Unemployment benefits: How many fraudulent claims were made and how much money was stolen?
Some experts believe as much as half of all unemployment benefits sent during the pandemic have been stolen. How was this widespread fraud possible?
In February 2021, CNN reported on various cases wherein individuals who had not requested unemployment benefits were alerted that their claims had been approved. However, many of these people never saw a dime because hackers had stolen their information, used it to claim benefits, and had them sent to their personal bank accounts. At the time, the Department of Labor estimated that around $60 billion dollars had been stolen using this scheme. Today, some experts believe that number could be four times as high.
This week, Axios has reported that individual criminals and some crime networks may have been able to steal more than $400 billion by hacking the personal data needed to falsify unemployment claims. According to the reporting, these individuals may be backed by foreign governments like China, Nigeria, and Russia.
NEW: Criminals may have stolen as much as half of the unemployment benefits the U.S. has been pumping out over the past year, with the bulk likely ending up in the hands of foreign crime syndicates. https://t.co/ciURI3ijny— Axios (@axios) June 10, 2021
When the pandemic first began, a top priority of lawmakers was to quickly send money to families who suddenly found themselves out of work. However, many of the systems used by states to claim and distribute benefits lack modern security features, making it easy for bad actors to take advantage of the weaknesses.
Response from the federal government
The White House is outraged by this news and has said that “this type of activity from criminal syndicates is despicable and unacceptable.” To combat the issue going forward, the American Rescue Plan allocated $2 billion for the Department of Justice Anti-Fraud Task Force to modernize unemployment insurance systems and go after criminals who defraud the government in this way.
The need for this money could not come fast enough. On 28 May, the U.S. Department of Labor Office of Inspector General Audit (IGA) released a report detailing how individuals had managed to steal around $39 billion allocated under the CARES Act passed in March 2020. The report highlights that this fraud was able to occur because state systems had not been updated, and the agencies lacked sufficient "to manage the increased number of new claims, and according to state officials, guidance from ETA [Employment and Training Administration] was untimely and unclear.”
Additionally, an in effort to get cash into the hands of workers that had suddenly found themselves without work, “40 percent of states did not perform required cross-matches and 38 percent did not perform required recovery activities.” These cross-checks with other labor and tax systems could have prevented the fraud as many of the individuals whose data was stolen were fully employed throughout the pandemic. Had state unemployment offices verified unemployment status through the databases available, many of these claims could have been rejected and billions in public funds could have been saved.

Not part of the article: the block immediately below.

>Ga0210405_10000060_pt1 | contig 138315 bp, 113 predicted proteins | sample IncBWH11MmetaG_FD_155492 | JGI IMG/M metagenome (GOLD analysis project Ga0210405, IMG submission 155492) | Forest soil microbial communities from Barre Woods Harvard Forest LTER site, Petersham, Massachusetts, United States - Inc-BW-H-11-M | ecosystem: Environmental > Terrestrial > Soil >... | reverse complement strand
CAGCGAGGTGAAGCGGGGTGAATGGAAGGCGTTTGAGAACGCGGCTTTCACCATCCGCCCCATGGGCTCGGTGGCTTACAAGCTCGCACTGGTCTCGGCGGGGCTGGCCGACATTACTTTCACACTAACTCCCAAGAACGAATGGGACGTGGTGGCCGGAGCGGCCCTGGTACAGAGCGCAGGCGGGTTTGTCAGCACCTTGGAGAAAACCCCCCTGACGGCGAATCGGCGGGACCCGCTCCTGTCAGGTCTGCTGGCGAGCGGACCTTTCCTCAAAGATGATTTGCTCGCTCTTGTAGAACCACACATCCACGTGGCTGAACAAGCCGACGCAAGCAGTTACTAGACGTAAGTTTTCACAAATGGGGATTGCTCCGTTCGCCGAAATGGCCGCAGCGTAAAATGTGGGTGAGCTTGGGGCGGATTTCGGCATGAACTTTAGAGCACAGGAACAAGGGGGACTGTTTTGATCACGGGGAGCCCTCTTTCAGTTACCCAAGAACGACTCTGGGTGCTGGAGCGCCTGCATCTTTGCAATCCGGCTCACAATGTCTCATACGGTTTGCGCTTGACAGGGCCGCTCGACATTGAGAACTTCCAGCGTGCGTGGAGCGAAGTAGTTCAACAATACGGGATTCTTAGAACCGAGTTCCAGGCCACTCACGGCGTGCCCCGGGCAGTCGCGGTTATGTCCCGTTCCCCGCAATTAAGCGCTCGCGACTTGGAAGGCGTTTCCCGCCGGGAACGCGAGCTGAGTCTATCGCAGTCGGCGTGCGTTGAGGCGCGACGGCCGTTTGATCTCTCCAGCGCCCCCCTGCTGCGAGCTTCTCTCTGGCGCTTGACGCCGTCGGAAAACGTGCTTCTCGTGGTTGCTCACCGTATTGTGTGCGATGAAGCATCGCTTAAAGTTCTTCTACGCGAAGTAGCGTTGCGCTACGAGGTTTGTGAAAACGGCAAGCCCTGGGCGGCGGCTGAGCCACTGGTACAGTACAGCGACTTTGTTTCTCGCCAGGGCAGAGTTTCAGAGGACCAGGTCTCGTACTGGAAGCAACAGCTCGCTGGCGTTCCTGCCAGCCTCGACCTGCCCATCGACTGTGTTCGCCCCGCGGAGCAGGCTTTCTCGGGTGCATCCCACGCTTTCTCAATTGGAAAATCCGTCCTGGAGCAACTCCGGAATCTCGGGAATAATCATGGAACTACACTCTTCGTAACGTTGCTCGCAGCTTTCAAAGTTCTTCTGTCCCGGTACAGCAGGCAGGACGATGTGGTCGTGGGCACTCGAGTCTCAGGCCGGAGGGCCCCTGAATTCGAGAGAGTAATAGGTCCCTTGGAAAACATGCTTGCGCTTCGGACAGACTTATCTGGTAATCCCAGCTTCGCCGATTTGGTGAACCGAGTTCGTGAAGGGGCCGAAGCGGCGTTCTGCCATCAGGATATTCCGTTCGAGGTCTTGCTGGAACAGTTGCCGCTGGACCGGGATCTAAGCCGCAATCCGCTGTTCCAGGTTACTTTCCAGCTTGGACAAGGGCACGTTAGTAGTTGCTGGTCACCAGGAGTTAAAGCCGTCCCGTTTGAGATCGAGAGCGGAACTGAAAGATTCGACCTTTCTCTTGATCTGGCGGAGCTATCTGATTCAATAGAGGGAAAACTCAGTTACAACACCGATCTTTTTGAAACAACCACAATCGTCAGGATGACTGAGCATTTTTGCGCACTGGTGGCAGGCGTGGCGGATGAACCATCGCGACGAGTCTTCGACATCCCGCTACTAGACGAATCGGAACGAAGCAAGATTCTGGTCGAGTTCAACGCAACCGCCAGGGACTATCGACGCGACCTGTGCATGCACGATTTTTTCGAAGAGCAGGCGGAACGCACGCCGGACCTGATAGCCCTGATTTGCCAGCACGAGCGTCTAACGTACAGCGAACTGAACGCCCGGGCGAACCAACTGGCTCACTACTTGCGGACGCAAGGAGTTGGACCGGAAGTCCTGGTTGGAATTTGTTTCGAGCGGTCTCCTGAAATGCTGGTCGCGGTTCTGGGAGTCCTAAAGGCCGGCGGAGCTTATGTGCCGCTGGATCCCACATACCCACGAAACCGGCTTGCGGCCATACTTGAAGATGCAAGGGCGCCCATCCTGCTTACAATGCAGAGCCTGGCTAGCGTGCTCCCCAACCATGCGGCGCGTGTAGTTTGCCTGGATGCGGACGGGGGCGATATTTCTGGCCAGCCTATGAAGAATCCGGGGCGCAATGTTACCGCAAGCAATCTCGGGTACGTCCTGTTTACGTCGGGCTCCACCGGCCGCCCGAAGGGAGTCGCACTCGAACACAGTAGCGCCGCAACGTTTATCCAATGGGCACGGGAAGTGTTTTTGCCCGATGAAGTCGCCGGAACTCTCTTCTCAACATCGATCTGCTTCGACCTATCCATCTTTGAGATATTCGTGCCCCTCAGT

The reporting by various outlets and the federal government demonstrates the colossal failure to protect public revenue from misuse. Additionally, the IGA report highlights that the objective of skirting oversight responsibilities was done to ensure money was sent to claimants more quickly. However, more than half of states still took an “unreasonable” amount of time in setting up systems to send federal unemployment benefits to “claimants experiencing financial hardships as they struggled to pay bills and satisfy basic needs, such as food and housing.”
Preventing this unemployment fraud moving forward
The report provides five recommendations to prevent this sort of fraud. The first and second relate to the completion of an assessment of all state unemployment systems. This evaluation would identify where security features need to be modernized, possible places where they could fail when claim volumes increase, and how to close gaps that allow room for fraud.
The third is to support states to better identify instances of overpayment and other red flags that indicate fraud could be occurring. The final proposal suggests that the government "develop standards for providing clear and reasonable timeframes to implement temporary programs,” to ensure that when a crisis hits, individuals and families in need receive their benefits in a timely manner.
While these suggestions will help to prevent misuse and criminal activities moving forward, many believe the damage has already been done. This week marked a major milestone in the pandemic, as, for the first time in over a year, less than 400,000 people claimed unemployment benefits. While this figure is still above pre-pandemic levels, the caseload is more manageable in many states. Further, over half of the states will be ending the additional federal unemployment benefits in the next month, limiting the opportunity for criminals to steal the more generous benefits.
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